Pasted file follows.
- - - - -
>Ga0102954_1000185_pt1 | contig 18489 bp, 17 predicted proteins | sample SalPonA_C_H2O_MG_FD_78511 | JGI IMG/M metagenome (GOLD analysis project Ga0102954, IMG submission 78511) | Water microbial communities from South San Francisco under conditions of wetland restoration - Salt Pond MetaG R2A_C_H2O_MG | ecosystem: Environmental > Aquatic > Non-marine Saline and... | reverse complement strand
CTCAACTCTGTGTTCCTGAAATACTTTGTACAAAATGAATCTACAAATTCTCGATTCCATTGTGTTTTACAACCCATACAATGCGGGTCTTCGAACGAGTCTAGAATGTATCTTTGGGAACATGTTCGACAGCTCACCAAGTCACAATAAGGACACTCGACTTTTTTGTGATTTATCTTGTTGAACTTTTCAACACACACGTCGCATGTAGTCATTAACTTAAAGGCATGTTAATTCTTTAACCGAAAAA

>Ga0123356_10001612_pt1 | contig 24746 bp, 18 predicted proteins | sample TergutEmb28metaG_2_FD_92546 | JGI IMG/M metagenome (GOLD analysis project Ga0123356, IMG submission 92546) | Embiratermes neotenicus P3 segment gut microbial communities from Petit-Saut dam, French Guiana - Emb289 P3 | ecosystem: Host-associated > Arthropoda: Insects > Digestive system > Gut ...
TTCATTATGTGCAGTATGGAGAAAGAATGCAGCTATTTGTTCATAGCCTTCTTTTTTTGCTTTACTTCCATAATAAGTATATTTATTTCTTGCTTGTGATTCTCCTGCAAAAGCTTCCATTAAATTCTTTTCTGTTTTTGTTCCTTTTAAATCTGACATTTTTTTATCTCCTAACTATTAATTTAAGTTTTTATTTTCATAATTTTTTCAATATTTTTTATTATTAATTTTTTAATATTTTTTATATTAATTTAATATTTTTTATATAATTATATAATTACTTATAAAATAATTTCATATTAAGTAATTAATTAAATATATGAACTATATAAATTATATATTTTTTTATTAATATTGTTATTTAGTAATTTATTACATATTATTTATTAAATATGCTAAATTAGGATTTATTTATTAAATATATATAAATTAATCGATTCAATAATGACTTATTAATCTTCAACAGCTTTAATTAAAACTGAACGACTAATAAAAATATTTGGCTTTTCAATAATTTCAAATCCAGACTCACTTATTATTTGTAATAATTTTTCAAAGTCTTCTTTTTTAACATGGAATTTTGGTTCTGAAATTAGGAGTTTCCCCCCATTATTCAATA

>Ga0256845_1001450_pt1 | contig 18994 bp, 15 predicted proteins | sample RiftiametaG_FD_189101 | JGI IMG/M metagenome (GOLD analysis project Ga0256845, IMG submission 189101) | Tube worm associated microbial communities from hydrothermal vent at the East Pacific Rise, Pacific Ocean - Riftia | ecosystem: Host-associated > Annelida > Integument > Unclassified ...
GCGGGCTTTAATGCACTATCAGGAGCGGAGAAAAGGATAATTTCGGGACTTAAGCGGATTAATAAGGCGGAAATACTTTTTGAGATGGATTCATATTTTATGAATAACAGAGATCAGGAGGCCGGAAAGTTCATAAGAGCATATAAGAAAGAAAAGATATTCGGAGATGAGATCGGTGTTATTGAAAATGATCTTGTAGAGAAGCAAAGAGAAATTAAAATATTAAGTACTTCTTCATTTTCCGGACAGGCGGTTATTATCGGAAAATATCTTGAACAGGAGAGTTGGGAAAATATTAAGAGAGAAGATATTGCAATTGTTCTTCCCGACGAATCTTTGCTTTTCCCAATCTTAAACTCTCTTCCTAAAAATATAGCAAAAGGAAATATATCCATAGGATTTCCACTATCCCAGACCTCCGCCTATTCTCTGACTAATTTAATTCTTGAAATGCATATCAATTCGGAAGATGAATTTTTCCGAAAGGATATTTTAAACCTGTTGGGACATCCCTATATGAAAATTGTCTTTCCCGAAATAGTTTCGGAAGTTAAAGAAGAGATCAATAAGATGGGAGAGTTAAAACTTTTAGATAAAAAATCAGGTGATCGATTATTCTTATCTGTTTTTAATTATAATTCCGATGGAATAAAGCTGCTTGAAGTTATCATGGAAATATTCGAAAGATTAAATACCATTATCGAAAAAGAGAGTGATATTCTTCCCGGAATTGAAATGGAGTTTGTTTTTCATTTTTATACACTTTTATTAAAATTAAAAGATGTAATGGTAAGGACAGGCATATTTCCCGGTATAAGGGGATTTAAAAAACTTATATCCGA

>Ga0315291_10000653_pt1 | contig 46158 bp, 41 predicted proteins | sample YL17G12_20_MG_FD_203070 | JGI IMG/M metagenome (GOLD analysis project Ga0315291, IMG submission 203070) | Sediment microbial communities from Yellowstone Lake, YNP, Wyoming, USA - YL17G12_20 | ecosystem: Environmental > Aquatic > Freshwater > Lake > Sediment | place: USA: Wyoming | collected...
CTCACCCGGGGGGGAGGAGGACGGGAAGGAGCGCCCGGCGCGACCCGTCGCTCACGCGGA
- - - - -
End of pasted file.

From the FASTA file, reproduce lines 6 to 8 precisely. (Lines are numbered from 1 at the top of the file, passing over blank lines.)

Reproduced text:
GCGGGCTTTAATGCACTATCAGGAGCGGAGAAAAGGATAATTTCGGGACTTAAGCGGATTAATAAGGCGGAAATACTTTTTGAGATGGATTCATATTTTATGAATAACAGAGATCAGGAGGCCGGAAAGTTCATAAGAGCATATAAGAAAGAAAAGATATTCGGAGATGAGATCGGTGTTATTGAAAATGATCTTGTAGAGAAGCAAAGAGAAATTAAAATATTAAGTACTTCTTCATTTTCCGGACAGGCGGTTATTATCGGAAAATATCTTGAACAGGAGAGTTGGGAAAATATTAAGAGAGAAGATATTGCAATTGTTCTTCCCGACGAATCTTTGCTTTTCCCAATCTTAAACTCTCTTCCTAAAAATATAGCAAAAGGAAATATATCCATAGGATTTCCACTATCCCAGACCTCCGCCTATTCTCTGACTAATTTAATTCTTGAAATGCATATCAATTCGGAAGATGAATTTTTCCGAAAGGATATTTTAAACCTGTTGGGACATCCCTATATGAAAATTGTCTTTCCCGAAATAGTTTCGGAAGTTAAAGAAGAGATCAATAAGATGGGAGAGTTAAAACTTTTAGATAAAAAATCAGGTGATCGATTATTCTTATCTGTTTTTAATTATAATTCCGATGGAATAAAGCTGCTTGAAGTTATCATGGAAATATTCGAAAGATTAAATACCATTATCGAAAAAGAGAGTGATATTCTTCCCGGAATTGAAATGGAGTTTGTTTTTCATTTTTATACACTTTTATTAAAATTAAAAGATGTAATGGTAAGGACAGGCATATTTCCCGGTATAAGGGGATTTAAAAAACTTATATCCGA

>Ga0315291_10000653_pt1 | contig 46158 bp, 41 predicted proteins | sample YL17G12_20_MG_FD_203070 | JGI IMG/M metagenome (GOLD analysis project Ga0315291, IMG submission 203070) | Sediment microbial communities from Yellowstone Lake, YNP, Wyoming, USA - YL17G12_20 | ecosystem: Environmental > Aquatic > Freshwater > Lake > Sediment | place: USA: Wyoming | collected...
CTCACCCGGGGGGGAGGAGGACGGGAAGGAGCGCCCGGCGCGACCCGTCGCTCACGCGGA